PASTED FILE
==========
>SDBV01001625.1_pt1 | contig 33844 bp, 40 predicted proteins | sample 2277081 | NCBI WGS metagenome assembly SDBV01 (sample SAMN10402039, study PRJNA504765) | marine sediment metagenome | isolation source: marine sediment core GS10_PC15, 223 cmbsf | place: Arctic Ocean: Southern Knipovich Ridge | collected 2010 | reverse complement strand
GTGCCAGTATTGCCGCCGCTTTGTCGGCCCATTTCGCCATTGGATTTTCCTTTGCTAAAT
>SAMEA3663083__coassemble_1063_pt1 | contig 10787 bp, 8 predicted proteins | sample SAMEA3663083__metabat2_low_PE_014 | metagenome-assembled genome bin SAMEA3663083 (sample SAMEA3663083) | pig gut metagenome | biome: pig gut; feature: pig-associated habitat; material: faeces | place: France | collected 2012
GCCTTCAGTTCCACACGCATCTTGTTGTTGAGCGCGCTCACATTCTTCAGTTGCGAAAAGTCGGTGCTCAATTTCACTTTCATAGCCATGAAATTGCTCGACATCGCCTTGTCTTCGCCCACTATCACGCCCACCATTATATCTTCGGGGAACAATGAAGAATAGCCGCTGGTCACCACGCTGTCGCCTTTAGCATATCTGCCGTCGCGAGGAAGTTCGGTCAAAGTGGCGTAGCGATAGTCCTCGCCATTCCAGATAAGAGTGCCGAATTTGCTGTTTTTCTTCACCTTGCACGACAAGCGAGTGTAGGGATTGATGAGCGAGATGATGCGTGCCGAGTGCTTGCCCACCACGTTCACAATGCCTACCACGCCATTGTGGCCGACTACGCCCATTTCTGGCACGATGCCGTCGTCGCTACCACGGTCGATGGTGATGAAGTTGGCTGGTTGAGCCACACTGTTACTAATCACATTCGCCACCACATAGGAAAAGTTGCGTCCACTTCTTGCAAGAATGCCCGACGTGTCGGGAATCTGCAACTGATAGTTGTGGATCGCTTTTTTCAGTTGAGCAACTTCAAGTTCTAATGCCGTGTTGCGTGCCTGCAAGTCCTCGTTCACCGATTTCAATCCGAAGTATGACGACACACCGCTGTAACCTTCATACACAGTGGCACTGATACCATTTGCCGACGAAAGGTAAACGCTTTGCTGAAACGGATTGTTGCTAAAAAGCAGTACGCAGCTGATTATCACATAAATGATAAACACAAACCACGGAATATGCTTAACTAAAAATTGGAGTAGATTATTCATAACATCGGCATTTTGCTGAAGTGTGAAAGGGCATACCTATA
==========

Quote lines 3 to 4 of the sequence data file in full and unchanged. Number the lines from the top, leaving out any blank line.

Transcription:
>SAMEA3663083__coassemble_1063_pt1 | contig 10787 bp, 8 predicted proteins | sample SAMEA3663083__metabat2_low_PE_014 | metagenome-assembled genome bin SAMEA3663083 (sample SAMEA3663083) | pig gut metagenome | biome: pig gut; feature: pig-associated habitat; material: faeces | place: France | collected 2012
GCCTTCAGTTCCACACGCATCTTGTTGTTGAGCGCGCTCACATTCTTCAGTTGCGAAAAGTCGGTGCTCAATTTCACTTTCATAGCCATGAAATTGCTCGACATCGCCTTGTCTTCGCCCACTATCACGCCCACCATTATATCTTCGGGGAACAATGAAGAATAGCCGCTGGTCACCACGCTGTCGCCTTTAGCATATCTGCCGTCGCGAGGAAGTTCGGTCAAAGTGGCGTAGCGATAGTCCTCGCCATTCCAGATAAGAGTGCCGAATTTGCTGTTTTTCTTCACCTTGCACGACAAGCGAGTGTAGGGATTGATGAGCGAGATGATGCGTGCCGAGTGCTTGCCCACCACGTTCACAATGCCTACCACGCCATTGTGGCCGACTACGCCCATTTCTGGCACGATGCCGTCGTCGCTACCACGGTCGATGGTGATGAAGTTGGCTGGTTGAGCCACACTGTTACTAATCACATTCGCCACCACATAGGAAAAGTTGCGTCCACTTCTTGCAAGAATGCCCGACGTGTCGGGAATCTGCAACTGATAGTTGTGGATCGCTTTTTTCAGTTGAGCAACTTCAAGTTCTAATGCCGTGTTGCGTGCCTGCAAGTCCTCGTTCACCGATTTCAATCCGAAGTATGACGACACACCGCTGTAACCTTCATACACAGTGGCACTGATACCATTTGCCGACGAAAGGTAAACGCTTTGCTGAAACGGATTGTTGCTAAAAAGCAGTACGCAGCTGATTATCACATAAATGATAAACACAAACCACGGAATATGCTTAACTAAAAATTGGAGTAGATTATTCATAACATCGGCATTTTGCTGAAGTGTGAAAGGGCATACCTATA